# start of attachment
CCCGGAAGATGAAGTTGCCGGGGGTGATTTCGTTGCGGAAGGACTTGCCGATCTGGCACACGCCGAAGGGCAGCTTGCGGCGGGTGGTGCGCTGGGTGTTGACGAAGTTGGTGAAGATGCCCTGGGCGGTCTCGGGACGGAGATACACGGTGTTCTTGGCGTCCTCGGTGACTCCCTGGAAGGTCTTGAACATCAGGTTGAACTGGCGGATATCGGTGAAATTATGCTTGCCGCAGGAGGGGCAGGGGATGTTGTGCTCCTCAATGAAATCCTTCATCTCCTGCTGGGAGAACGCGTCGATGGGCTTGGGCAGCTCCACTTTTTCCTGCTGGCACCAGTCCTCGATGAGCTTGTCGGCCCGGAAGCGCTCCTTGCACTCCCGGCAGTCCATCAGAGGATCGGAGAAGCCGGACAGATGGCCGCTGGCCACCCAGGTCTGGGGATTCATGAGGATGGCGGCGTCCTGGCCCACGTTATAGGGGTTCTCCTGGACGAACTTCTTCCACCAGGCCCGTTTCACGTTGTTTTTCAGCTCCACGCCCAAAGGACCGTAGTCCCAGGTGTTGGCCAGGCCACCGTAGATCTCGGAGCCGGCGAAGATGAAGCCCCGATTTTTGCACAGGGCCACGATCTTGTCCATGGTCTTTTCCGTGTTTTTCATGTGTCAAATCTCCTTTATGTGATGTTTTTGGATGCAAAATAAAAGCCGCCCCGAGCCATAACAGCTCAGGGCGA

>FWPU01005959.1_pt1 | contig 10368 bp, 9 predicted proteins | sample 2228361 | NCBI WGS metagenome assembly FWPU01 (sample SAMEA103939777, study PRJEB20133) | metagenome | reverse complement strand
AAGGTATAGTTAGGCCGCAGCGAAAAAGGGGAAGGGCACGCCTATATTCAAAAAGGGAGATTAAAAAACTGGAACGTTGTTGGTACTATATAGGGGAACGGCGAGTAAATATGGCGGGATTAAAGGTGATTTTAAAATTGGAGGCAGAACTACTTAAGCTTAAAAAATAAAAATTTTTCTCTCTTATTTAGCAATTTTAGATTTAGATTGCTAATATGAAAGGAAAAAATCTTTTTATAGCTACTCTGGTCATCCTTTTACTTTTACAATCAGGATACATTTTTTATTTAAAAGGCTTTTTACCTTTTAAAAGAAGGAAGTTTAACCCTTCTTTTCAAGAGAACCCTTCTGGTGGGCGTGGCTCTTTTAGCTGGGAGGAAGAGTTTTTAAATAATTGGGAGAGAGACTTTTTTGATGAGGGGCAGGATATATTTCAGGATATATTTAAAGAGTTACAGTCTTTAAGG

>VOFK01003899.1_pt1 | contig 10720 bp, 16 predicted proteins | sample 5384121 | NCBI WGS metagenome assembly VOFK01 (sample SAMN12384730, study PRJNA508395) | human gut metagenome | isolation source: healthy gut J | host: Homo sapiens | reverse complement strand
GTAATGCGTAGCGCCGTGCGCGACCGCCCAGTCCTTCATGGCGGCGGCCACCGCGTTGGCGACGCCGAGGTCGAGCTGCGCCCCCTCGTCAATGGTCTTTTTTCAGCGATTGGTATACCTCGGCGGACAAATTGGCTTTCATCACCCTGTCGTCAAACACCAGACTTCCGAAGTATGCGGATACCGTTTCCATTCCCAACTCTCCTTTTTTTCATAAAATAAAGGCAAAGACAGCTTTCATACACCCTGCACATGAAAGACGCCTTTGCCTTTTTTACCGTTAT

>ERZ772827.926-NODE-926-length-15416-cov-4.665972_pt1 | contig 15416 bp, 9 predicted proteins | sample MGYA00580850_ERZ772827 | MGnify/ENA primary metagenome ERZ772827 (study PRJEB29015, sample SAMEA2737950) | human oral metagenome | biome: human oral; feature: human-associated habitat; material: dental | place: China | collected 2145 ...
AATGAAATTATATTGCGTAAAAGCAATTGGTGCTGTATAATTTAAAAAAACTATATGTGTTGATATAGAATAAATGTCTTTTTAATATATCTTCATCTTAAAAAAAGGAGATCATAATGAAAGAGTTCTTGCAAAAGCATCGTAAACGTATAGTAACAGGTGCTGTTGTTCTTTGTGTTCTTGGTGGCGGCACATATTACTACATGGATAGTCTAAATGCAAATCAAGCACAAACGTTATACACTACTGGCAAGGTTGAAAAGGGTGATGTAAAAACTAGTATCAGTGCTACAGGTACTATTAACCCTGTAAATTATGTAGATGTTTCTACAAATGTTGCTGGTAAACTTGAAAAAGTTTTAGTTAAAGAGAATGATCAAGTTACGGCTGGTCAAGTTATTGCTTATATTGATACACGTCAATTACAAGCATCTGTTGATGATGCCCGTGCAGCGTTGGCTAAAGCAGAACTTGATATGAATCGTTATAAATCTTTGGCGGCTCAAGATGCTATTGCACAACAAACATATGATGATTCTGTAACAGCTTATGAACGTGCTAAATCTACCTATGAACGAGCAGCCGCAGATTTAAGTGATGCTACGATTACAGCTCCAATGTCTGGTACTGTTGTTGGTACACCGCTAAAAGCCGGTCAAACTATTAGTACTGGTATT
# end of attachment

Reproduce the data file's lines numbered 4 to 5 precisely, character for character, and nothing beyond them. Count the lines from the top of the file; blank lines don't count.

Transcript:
>VOFK01003899.1_pt1 | contig 10720 bp, 16 predicted proteins | sample 5384121 | NCBI WGS metagenome assembly VOFK01 (sample SAMN12384730, study PRJNA508395) | human gut metagenome | isolation source: healthy gut J | host: Homo sapiens | reverse complement strand
GTAATGCGTAGCGCCGTGCGCGACCGCCCAGTCCTTCATGGCGGCGGCCACCGCGTTGGCGACGCCGAGGTCGAGCTGCGCCCCCTCGTCAATGGTCTTTTTTCAGCGATTGGTATACCTCGGCGGACAAATTGGCTTTCATCACCCTGTCGTCAAACACCAGACTTCCGAAGTATGCGGATACCGTTTCCATTCCCAACTCTCCTTTTTTTCATAAAATAAAGGCAAAGACAGCTTTCATACACCCTGCACATGAAAGACGCCTTTGCCTTTTTTACCGTTAT